It’s nice to see Carol Kino and Marian Goodman together in the Wall Street Journal for the occasion of Goodman’s London space opening. At 86, Goodman is godmother of the art market, floating above the greedy scrum:
Although she had no business experience—or her own checkbook, either, until her divorce in 1968—Goodman soon became a preeminent editions publisher, working with Americans such as Claes Oldenburg, Roy Lichtenstein, Robert Rauschenberg and Larry Rivers. In 1970, the year Multiples exhibited for the first time at Art Basel, Goodman published Artists and Photographs, a 19-piece portfolio that’s now seen as seminal. Based on a show of the same name, it explored the way artists such as Ed Ruscha, Christo and Bruce Nauman were incorporating photography into their work.
Yet Goodman had sensed even broader vistas in 1968, when she visited West Germany for the first time to see the art exposition Documenta. “I realized there was a fully formed art world in Europe with major artists we didn’t know much about,” Goodman says. “It changed everything for me.”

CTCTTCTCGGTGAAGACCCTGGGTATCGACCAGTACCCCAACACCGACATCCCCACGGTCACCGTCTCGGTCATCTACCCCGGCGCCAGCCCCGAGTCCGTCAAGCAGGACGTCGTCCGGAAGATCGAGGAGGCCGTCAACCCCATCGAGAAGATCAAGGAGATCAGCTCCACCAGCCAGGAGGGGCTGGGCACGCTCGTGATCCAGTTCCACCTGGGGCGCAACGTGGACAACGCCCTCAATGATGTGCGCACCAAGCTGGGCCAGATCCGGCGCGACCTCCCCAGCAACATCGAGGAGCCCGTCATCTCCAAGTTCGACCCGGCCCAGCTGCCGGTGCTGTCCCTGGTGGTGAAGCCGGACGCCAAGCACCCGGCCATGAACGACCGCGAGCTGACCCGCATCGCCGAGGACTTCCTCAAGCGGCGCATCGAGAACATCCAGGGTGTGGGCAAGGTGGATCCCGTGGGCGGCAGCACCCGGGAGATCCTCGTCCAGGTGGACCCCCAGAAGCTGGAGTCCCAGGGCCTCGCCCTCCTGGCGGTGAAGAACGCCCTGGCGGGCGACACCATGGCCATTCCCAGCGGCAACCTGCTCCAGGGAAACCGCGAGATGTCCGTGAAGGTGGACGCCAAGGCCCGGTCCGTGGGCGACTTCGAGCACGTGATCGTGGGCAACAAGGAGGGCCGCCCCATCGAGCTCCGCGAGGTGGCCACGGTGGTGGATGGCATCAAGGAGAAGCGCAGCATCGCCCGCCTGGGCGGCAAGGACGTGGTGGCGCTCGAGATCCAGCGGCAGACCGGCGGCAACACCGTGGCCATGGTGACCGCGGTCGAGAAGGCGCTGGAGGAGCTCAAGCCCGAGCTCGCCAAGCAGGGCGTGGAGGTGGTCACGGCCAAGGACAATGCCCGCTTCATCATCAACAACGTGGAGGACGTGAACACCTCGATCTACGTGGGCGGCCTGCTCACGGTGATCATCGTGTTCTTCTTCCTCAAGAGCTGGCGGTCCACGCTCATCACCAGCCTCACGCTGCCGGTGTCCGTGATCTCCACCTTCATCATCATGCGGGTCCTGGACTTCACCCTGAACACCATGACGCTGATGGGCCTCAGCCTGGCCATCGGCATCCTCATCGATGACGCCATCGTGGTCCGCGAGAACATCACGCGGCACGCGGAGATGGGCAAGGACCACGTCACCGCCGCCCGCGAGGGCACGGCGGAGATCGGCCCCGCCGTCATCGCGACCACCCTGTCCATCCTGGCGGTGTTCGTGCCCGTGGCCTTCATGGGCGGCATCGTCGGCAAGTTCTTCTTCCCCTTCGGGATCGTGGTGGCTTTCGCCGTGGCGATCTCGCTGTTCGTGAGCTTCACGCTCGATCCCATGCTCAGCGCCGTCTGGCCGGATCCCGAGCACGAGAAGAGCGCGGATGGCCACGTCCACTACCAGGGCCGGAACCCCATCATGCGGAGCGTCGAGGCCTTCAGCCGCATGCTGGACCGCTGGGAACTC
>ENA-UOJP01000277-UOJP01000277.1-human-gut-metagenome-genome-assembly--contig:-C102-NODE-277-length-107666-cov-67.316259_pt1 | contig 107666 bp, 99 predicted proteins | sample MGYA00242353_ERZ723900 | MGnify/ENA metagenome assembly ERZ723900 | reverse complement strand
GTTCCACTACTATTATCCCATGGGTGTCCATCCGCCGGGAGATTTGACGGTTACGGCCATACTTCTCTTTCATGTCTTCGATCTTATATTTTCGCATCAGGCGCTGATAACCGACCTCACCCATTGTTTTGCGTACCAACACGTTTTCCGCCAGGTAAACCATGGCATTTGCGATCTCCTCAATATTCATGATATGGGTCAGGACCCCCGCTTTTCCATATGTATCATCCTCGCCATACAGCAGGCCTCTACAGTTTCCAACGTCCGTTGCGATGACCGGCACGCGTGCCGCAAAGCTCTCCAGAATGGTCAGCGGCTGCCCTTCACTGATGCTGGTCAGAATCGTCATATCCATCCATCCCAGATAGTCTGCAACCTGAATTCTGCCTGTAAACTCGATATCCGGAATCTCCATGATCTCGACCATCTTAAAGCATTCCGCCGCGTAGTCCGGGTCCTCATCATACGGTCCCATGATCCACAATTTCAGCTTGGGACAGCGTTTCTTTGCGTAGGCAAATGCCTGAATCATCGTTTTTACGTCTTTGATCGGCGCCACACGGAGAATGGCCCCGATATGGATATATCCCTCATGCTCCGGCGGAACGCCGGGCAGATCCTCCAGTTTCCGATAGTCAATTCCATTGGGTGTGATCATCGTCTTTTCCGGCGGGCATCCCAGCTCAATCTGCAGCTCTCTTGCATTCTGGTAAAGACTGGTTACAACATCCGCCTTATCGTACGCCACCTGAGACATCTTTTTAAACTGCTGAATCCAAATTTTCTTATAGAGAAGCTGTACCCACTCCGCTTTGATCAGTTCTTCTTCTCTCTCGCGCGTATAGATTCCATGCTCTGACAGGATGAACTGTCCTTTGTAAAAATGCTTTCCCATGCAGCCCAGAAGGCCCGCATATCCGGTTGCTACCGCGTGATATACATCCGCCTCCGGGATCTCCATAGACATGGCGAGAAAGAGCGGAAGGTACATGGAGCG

On that trip, she discovered Joseph Beuys, the shamanistic godfather of conceptual art, with whom she published several multiples. On another, she became enchanted by Marcel Broodthaers, a Belgian surrealist poet-turned-artist whose installations often critiqued museum displays. Her efforts to find him a New York gallery led to “a strikeout,” Goodman says. So she did “the most irrational thing in my professional life for sure.” In 1977, a year after Broodthaers’s death, she opened the Marian Goodman Gallery with a show of his work. She was bent on exhibiting Europeans who might otherwise not be seen in New York.
At first Goodman, who supported the business with sales of editions, found it hard going. But “Marian was remarkably farsighted,” says Serota, “in choosing to work with artists who would have the potential for a long career, to evolve and develop. And then she stuck with them.” By 1985, the year after she moved into the building on West 57th Street that still houses her gallery, her program was strongly focused around post-minimalist, conceptual work, with Italian Arte Povera sculptors such as Giuseppe Penone and Giulio Paolini, and a lot of young Germans, including the installation artist Lothar Baumgarten, a former student of Beuys, and the then little-known painters Anselm Kiefer and Gerhard Richter.